Is anyone sick of relative poverty?Watch
According to this term you get silly statistics like "1 in 3 children are in poverty in the UK", which is simply ridiculous these people aren't in poverty-I speak with experience having grown up in a poor family always getting free school meals and my mam was unemployed and we were receiving child benefit and disability living allowance and in no way were we ever in poverty, I bought a lot of takeaways, I have 2 laptops and have saved up over £1000 in the bank through careful spending.
Whilst I am concerned for the poor in our society I feel that ridiculous definitions of poverty, neglect those few who are in real poverty-these people are living rough on the sleep and have nothing to eat and actually have life expectancy's similar to poor african countries(at 47 years).The government likes to hide the much larger than you'd think real absolute poverty in the UK, with 80,000 homeless children in the UK and I have heard the Government doesn't pay these people benefits because they have no permanent address, shocking.
Dichotomy equals a contrast between things whats that got to do with relative poverty statistics.Yes there are contrasts across the whole world but that shouldn't mean because there are huge contrasts in the living standard in the UK that these people who are poorer than the rest are in poverty, when they can afford the basic essentials that poor Africans can't.I don't really understand what you are trying to say.
Some people are poorer than other people. Help them all.
Congratulations though, on writing posts which are actually legible, although I can't help but think it's because this subject doesn't involve numbers or symbols much.
This can't be true, I've always been fed and clothed, and have extra-curricular activities as well (swimming, tennis lessons, music lessons etc).
Real poverty, I would define as being in a situation where you cannot feed, clothe and house yourself and your family. Being in a situation where your needs to live healthily are not met.
I doubt there are very many people in Britain in poverty at all, and you're right, the ridiculous definition means that those who really are in poverty are ignored to some extent - and those in other countries who most definitely are in poverty are equated with those earning 20K a year.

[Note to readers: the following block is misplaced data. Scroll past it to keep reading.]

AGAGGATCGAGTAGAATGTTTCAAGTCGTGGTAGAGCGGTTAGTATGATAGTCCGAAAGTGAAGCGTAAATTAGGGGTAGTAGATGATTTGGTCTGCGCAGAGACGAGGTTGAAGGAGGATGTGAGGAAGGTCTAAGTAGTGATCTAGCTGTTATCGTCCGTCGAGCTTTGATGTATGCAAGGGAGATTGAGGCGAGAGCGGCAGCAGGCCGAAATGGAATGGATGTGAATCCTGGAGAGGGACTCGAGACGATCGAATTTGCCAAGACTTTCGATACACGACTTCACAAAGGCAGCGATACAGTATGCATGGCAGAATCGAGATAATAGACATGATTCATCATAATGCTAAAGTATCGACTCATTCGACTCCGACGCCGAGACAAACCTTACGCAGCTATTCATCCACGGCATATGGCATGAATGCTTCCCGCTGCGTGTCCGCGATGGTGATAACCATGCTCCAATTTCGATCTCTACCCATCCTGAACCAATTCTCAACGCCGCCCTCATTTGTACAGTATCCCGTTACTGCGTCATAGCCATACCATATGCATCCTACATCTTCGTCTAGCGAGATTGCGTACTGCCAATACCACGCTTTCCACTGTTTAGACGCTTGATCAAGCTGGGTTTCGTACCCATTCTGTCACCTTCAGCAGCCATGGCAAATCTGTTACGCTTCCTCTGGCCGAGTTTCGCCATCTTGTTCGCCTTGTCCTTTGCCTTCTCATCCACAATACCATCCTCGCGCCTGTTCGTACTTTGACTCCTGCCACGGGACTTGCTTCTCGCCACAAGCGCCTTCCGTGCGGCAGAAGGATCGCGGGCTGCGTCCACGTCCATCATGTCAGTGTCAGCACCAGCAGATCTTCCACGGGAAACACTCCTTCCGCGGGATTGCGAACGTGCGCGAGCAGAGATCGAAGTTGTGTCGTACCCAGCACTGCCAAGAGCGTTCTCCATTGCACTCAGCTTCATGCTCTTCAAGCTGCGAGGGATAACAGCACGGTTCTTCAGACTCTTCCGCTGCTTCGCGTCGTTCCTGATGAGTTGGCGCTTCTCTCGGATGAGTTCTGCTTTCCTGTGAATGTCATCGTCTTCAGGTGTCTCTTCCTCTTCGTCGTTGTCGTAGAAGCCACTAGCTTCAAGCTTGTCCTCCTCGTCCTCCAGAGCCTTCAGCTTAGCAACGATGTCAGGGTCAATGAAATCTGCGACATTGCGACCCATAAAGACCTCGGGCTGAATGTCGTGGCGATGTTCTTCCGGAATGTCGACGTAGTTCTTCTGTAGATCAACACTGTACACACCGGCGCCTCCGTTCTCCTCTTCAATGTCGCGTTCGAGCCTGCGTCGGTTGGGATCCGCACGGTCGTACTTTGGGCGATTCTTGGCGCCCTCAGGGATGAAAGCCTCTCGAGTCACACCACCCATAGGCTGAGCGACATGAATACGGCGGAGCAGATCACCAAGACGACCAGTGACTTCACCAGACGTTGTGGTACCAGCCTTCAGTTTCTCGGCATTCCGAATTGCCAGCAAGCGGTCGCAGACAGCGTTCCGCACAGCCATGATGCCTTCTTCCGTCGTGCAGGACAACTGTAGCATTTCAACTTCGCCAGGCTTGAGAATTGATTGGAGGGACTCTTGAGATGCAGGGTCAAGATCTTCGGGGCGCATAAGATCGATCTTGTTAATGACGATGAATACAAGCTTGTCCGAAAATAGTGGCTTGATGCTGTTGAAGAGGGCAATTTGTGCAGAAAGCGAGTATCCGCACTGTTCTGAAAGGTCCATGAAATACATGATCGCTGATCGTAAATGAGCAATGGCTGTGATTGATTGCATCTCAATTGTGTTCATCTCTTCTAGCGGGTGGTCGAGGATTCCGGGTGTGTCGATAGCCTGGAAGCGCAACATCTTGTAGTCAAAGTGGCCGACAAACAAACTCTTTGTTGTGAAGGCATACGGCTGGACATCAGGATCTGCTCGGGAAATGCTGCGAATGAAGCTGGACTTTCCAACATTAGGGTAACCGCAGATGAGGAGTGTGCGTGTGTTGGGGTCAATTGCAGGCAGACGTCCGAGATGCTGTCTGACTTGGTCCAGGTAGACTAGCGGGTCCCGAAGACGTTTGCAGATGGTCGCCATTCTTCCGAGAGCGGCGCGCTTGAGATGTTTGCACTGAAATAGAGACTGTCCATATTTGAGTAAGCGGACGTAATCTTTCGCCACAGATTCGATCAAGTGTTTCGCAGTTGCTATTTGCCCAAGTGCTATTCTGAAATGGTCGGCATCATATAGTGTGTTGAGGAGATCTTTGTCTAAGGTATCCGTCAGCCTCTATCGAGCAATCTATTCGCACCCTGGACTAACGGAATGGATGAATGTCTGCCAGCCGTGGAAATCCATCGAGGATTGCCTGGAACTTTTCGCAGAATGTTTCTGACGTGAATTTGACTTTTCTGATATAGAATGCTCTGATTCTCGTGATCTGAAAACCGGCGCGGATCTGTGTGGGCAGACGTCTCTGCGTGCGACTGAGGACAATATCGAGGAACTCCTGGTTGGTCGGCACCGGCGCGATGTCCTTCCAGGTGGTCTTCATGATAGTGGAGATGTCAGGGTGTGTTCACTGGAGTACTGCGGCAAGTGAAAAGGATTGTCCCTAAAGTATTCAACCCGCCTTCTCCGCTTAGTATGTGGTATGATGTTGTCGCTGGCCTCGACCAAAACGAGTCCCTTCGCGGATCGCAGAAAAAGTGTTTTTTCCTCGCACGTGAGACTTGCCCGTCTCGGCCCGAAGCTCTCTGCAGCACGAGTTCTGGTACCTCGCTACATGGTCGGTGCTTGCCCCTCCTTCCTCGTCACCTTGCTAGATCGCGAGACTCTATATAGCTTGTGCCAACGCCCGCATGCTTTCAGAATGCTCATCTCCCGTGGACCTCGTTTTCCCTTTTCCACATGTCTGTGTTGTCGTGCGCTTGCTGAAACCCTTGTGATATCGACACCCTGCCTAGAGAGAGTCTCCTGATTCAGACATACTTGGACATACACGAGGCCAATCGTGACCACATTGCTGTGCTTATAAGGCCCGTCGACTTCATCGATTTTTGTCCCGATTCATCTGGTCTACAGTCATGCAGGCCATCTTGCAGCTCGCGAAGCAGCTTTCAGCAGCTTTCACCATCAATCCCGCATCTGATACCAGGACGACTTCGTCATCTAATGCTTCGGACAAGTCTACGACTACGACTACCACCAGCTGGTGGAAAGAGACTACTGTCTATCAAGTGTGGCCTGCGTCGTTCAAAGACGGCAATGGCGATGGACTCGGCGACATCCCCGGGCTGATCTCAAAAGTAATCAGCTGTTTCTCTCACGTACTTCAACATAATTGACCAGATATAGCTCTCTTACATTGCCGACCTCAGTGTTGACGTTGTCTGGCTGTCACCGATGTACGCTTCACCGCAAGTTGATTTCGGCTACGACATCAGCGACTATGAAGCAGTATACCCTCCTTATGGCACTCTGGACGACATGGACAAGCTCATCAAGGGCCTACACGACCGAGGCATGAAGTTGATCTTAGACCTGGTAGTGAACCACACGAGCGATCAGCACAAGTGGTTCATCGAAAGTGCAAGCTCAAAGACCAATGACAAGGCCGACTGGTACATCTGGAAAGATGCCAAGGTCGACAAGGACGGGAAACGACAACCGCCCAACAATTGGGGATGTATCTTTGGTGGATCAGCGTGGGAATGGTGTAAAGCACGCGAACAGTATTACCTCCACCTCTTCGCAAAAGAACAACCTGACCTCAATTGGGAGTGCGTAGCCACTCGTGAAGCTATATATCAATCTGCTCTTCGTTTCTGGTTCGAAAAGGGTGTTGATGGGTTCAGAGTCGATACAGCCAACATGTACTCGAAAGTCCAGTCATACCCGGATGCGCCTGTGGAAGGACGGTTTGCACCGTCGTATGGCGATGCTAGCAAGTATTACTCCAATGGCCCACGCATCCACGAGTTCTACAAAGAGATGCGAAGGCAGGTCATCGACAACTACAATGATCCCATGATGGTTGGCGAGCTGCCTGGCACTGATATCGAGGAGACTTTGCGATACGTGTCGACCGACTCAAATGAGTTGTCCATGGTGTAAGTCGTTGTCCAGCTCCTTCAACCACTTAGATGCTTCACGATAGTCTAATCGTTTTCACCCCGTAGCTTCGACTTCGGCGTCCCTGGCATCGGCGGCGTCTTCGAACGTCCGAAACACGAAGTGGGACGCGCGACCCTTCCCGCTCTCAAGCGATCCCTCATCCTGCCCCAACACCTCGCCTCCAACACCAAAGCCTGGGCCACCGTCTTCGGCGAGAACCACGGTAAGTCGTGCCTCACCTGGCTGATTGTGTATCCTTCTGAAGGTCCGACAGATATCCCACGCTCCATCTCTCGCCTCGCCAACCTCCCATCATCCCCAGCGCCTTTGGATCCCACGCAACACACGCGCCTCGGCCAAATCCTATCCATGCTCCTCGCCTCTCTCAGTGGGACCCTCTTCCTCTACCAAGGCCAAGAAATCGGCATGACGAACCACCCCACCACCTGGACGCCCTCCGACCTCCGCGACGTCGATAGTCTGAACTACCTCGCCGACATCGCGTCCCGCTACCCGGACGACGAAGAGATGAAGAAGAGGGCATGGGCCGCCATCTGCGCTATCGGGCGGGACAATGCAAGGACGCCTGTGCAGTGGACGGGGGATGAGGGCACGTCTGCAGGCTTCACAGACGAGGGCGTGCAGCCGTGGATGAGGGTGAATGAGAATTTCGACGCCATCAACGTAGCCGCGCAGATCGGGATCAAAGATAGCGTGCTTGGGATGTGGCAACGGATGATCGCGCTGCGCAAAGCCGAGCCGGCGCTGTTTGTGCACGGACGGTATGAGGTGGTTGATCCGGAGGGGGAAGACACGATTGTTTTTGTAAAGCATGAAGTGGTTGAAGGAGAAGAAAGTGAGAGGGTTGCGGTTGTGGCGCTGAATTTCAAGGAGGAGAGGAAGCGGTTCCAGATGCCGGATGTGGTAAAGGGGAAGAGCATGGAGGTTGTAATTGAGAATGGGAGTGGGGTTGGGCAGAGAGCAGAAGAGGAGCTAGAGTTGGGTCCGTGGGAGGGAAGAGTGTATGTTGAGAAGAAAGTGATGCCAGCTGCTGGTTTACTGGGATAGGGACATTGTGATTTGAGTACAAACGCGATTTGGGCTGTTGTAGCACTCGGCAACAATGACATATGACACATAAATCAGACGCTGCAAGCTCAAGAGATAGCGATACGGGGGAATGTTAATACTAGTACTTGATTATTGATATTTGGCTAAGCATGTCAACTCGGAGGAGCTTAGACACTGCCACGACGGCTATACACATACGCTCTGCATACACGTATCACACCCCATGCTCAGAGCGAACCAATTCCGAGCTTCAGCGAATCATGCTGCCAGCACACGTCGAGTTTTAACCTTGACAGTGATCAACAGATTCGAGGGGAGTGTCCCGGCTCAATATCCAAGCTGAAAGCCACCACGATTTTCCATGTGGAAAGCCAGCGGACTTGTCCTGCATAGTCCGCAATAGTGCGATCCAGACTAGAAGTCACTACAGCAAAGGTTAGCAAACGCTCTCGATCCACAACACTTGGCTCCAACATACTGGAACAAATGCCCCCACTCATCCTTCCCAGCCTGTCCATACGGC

I agree with the OP. Who stands to benefit from the idea that so many people live in poverty? The government. Big employers. Universities. Charities. They weave a tangled web.
We work to afford the things that people worked on for them to afford the things that people worked on. And if it's housing some of those 'people' whose products (the housing they made) we want are long dead!
Some who already have ample enough money work just to have something in common with the majority.
More women in the workplaces and yet relative poverty is increasing? Well stop contributing to the wealth inequality and stop working for those companies who make so much money off your back. Or would minds rarely be imaginative enough to enjoy life as the potential for long life luxury (including family life) that it really is?
Yeah, the government likes to use "poverty" as a pretext to steal more money from you, to spend on "welfare" which simply locks poor people into dependency on the government, reduces their incentive to work and develop, and consequently provides the government with a permanent support base. That's the little bit of that stolen money that actually is "redistributed", of course the rest is spent on war, corporate welfare, and GCHQ, which is a little fact people seem to gloss over when they defend the theft that is taxation.